aJonathan E. Mayer, MD, MPH; bDavid J. Goldberg, MD, JD aJohns Hopkins Bayview Medical Center, Baltimore, Maryland; bMount Sinai School of Medicine, New York, New York; Skin Laser & Surgery Specialists of NY/NJ, New York, New York; Fordham Law School, New York, New York
Disclosure: The authors report no relevant conflicts of interest.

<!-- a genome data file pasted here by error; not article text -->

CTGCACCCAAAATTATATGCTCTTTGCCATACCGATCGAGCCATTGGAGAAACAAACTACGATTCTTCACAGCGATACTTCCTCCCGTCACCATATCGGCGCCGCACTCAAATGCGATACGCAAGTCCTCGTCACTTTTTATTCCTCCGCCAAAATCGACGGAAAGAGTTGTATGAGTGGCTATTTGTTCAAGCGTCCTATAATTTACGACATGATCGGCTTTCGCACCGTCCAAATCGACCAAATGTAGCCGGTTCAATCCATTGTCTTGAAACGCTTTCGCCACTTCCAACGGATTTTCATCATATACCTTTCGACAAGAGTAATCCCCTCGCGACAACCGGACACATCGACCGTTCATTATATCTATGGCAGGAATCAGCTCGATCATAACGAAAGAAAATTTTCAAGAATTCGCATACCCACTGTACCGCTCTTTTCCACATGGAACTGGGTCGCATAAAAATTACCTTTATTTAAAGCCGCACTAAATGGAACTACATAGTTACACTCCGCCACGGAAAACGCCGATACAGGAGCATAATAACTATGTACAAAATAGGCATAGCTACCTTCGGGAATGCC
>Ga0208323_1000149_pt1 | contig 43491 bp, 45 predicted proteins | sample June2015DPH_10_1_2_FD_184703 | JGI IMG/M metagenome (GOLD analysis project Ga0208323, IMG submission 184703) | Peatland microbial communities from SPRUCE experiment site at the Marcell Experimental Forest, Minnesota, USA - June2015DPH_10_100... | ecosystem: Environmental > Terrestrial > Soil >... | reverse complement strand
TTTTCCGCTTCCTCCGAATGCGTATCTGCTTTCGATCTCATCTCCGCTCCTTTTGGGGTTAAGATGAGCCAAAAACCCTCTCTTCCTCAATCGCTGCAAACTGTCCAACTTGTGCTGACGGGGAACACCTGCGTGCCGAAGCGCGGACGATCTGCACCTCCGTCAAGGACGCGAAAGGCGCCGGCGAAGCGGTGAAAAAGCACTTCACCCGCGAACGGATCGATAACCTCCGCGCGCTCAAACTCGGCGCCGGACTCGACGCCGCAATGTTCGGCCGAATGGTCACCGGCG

Objective: Although only licensed professionals should be performing cosmetic procedures for patients, there are often news stories of unlicensed individuals performing procedures with serious consequences. This brief report seeks to determine the scope and magnitude of the problem by determining the number of cases of unlicensed procedures and determining the people, procedures, and states that are involved. Design: Various databases were used to find lawsuits and United States English-language news reports from January 1, 2013, through December 31, 2013, which described cosmetic procedures performed by unlicensed individuals. Setting: The United States. Participants: All publicly reported cases. Measurements: Number of cases, case location, type of procedures and injuries, and demographics of the victims and perpetrators. Results: Twenty-eight unique cases were found. The three states with the highest number of cases were Florida (35.7%; n=10), Texas (14.3%; n=4), and California (10.7%; n=3). The type of procedures (n=28) performed were buttocks injections (n=11), face injections (n=7), laser facial procedures (n=2), liposuctions (n=4), and other cosmetic surgeries (n=4). The reported injuries (n=16) were hospitalization (n=8), death (n=4), amputation (n=1), burn (n=1), ptosis (n=1), and scar (n=1). Women and minorities appeared to be disproportionately affected by these illegal procedures. Conclusion: This study likely only provides a small snapshot of a much larger problem, as many cases are presumably not taken to the news or courts. The availability of illegal cosmetic procedures can be diminished with complementary efforts carried out both by law enforcement and the communities themselves. (J Clin Aesthet Dermatol. 2015;8(10):35–37.)